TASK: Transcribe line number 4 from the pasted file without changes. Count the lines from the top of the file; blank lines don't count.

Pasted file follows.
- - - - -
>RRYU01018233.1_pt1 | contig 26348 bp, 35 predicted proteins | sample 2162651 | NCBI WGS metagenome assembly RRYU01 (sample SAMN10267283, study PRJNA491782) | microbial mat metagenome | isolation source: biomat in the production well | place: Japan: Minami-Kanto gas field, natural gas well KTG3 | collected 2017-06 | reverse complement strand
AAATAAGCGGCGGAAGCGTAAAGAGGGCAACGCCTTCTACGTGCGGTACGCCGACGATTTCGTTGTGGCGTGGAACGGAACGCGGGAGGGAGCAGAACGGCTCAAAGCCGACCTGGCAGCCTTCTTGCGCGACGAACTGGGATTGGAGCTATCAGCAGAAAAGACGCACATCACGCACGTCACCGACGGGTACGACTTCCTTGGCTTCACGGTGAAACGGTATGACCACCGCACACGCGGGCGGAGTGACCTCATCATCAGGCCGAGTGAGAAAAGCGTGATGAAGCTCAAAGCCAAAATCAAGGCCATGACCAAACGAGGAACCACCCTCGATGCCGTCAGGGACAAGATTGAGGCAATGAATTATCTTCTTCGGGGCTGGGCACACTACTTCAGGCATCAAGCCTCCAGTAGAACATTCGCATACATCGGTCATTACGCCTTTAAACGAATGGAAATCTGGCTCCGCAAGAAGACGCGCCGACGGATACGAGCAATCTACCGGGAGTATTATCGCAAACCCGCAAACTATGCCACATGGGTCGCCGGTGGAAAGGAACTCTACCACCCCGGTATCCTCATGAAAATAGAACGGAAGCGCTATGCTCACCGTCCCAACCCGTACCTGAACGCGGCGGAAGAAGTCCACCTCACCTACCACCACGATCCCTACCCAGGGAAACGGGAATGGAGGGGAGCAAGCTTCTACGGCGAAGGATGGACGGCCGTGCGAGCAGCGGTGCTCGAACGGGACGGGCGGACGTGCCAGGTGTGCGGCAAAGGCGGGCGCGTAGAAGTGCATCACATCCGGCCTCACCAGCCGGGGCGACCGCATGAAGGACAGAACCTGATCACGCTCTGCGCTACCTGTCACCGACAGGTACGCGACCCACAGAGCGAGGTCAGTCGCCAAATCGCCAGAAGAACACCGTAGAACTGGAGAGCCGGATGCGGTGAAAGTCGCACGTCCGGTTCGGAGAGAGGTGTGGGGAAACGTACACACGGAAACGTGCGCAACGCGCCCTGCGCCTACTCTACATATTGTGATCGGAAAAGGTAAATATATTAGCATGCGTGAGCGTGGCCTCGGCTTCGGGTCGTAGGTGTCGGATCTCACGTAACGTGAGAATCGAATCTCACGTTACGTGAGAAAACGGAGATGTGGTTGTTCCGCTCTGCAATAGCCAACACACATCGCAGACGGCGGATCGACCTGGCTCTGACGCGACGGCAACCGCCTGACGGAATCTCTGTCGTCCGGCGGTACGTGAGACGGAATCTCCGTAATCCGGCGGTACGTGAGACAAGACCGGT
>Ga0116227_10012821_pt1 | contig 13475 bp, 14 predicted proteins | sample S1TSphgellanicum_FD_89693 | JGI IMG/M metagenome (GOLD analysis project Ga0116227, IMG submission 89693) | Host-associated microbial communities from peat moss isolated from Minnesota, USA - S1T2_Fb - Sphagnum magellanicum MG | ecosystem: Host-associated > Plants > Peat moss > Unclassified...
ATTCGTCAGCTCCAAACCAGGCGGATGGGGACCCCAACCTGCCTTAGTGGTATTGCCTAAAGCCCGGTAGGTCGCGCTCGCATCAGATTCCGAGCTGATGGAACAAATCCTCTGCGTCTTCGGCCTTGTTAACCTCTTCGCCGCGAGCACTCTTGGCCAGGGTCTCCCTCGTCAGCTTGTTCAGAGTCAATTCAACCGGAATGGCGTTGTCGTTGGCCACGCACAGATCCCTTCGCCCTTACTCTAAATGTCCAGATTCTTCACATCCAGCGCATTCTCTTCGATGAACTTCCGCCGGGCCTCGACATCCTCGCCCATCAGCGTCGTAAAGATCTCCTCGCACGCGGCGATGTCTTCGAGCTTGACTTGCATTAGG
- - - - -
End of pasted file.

ATTCGTCAGCTCCAAACCAGGCGGATGGGGACCCCAACCTGCCTTAGTGGTATTGCCTAAAGCCCGGTAGGTCGCGCTCGCATCAGATTCCGAGCTGATGGAACAAATCCTCTGCGTCTTCGGCCTTGTTAACCTCTTCGCCGCGAGCACTCTTGGCCAGGGTCTCCCTCGTCAGCTTGTTCAGAGTCAATTCAACCGGAATGGCGTTGTCGTTGGCCACGCACAGATCCCTTCGCCCTTACTCTAAATGTCCAGATTCTTCACATCCAGCGCATTCTCTTCGATGAACTTCCGCCGGGCCTCGACATCCTCGCCCATCAGCGTCGTAAAGATCTCCTCGCACGCGGCGATGTCTTCGAGCTTGACTTGCATTAGG